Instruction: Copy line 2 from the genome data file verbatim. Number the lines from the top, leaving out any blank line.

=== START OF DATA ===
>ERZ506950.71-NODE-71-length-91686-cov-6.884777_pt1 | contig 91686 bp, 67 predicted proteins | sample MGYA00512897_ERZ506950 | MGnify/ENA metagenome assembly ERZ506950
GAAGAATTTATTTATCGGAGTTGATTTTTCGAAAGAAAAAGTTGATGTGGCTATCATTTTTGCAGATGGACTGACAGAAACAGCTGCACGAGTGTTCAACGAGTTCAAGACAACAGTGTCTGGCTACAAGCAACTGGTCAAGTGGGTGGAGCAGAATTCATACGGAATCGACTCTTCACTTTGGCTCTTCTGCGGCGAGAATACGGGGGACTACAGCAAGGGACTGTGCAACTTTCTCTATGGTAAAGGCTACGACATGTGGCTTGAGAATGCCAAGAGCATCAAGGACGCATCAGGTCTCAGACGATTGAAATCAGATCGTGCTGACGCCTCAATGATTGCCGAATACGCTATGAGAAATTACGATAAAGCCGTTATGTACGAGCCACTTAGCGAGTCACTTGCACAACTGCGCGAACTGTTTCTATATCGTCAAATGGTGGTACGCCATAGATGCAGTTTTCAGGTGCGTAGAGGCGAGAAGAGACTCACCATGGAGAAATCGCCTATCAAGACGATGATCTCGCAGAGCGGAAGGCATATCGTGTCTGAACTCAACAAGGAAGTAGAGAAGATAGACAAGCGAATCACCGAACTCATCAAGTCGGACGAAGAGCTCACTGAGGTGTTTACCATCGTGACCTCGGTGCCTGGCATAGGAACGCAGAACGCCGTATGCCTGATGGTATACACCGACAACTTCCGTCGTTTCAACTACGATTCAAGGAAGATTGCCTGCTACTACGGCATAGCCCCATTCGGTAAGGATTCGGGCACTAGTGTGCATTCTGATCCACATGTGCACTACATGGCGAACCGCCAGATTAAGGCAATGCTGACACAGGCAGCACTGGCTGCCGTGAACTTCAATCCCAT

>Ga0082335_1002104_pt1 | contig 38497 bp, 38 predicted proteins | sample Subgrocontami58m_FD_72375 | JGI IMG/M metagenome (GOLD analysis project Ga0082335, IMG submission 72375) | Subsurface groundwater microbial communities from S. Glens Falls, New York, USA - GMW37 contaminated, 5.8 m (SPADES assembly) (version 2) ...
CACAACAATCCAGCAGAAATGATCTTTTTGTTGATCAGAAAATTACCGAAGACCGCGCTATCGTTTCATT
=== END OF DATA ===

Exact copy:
GAAGAATTTATTTATCGGAGTTGATTTTTCGAAAGAAAAAGTTGATGTGGCTATCATTTTTGCAGATGGACTGACAGAAACAGCTGCACGAGTGTTCAACGAGTTCAAGACAACAGTGTCTGGCTACAAGCAACTGGTCAAGTGGGTGGAGCAGAATTCATACGGAATCGACTCTTCACTTTGGCTCTTCTGCGGCGAGAATACGGGGGACTACAGCAAGGGACTGTGCAACTTTCTCTATGGTAAAGGCTACGACATGTGGCTTGAGAATGCCAAGAGCATCAAGGACGCATCAGGTCTCAGACGATTGAAATCAGATCGTGCTGACGCCTCAATGATTGCCGAATACGCTATGAGAAATTACGATAAAGCCGTTATGTACGAGCCACTTAGCGAGTCACTTGCACAACTGCGCGAACTGTTTCTATATCGTCAAATGGTGGTACGCCATAGATGCAGTTTTCAGGTGCGTAGAGGCGAGAAGAGACTCACCATGGAGAAATCGCCTATCAAGACGATGATCTCGCAGAGCGGAAGGCATATCGTGTCTGAACTCAACAAGGAAGTAGAGAAGATAGACAAGCGAATCACCGAACTCATCAAGTCGGACGAAGAGCTCACTGAGGTGTTTACCATCGTGACCTCGGTGCCTGGCATAGGAACGCAGAACGCCGTATGCCTGATGGTATACACCGACAACTTCCGTCGTTTCAACTACGATTCAAGGAAGATTGCCTGCTACTACGGCATAGCCCCATTCGGTAAGGATTCGGGCACTAGTGTGCATTCTGATCCACATGTGCACTACATGGCGAACCGCCAGATTAAGGCAATGCTGACACAGGCAGCACTGGCTGCCGTGAACTTCAATCCCAT